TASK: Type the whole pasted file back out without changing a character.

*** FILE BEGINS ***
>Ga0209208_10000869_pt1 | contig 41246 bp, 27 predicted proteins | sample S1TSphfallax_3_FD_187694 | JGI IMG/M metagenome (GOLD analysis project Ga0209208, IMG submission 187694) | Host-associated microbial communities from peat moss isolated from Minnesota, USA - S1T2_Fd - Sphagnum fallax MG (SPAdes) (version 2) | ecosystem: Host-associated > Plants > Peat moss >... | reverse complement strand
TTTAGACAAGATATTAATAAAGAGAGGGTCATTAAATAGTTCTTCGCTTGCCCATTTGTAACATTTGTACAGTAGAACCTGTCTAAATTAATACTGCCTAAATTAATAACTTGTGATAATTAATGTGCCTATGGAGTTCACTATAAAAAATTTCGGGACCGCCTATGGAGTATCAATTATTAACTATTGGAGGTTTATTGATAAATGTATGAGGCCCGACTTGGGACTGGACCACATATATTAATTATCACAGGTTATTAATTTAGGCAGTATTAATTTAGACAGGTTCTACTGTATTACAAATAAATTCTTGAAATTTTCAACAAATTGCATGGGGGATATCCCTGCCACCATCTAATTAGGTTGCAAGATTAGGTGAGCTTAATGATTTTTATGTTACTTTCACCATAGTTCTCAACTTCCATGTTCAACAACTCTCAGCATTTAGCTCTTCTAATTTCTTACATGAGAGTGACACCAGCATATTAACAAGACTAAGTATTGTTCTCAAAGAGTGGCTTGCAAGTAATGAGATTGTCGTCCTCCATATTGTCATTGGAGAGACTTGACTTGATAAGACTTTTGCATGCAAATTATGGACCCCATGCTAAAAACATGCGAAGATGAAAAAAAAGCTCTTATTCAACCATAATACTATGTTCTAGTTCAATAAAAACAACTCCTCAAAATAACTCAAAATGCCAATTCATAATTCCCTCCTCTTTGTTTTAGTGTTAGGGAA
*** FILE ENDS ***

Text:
>Ga0209208_10000869_pt1 | contig 41246 bp, 27 predicted proteins | sample S1TSphfallax_3_FD_187694 | JGI IMG/M metagenome (GOLD analysis project Ga0209208, IMG submission 187694) | Host-associated microbial communities from peat moss isolated from Minnesota, USA - S1T2_Fd - Sphagnum fallax MG (SPAdes) (version 2) | ecosystem: Host-associated > Plants > Peat moss >... | reverse complement strand
TTTAGACAAGATATTAATAAAGAGAGGGTCATTAAATAGTTCTTCGCTTGCCCATTTGTAACATTTGTACAGTAGAACCTGTCTAAATTAATACTGCCTAAATTAATAACTTGTGATAATTAATGTGCCTATGGAGTTCACTATAAAAAATTTCGGGACCGCCTATGGAGTATCAATTATTAACTATTGGAGGTTTATTGATAAATGTATGAGGCCCGACTTGGGACTGGACCACATATATTAATTATCACAGGTTATTAATTTAGGCAGTATTAATTTAGACAGGTTCTACTGTATTACAAATAAATTCTTGAAATTTTCAACAAATTGCATGGGGGATATCCCTGCCACCATCTAATTAGGTTGCAAGATTAGGTGAGCTTAATGATTTTTATGTTACTTTCACCATAGTTCTCAACTTCCATGTTCAACAACTCTCAGCATTTAGCTCTTCTAATTTCTTACATGAGAGTGACACCAGCATATTAACAAGACTAAGTATTGTTCTCAAAGAGTGGCTTGCAAGTAATGAGATTGTCGTCCTCCATATTGTCATTGGAGAGACTTGACTTGATAAGACTTTTGCATGCAAATTATGGACCCCATGCTAAAAACATGCGAAGATGAAAAAAAAGCTCTTATTCAACCATAATACTATGTTCTAGTTCAATAAAAACAACTCCTCAAAATAACTCAAAATGCCAATTCATAATTCCCTCCTCTTTGTTTTAGTGTTAGGGAA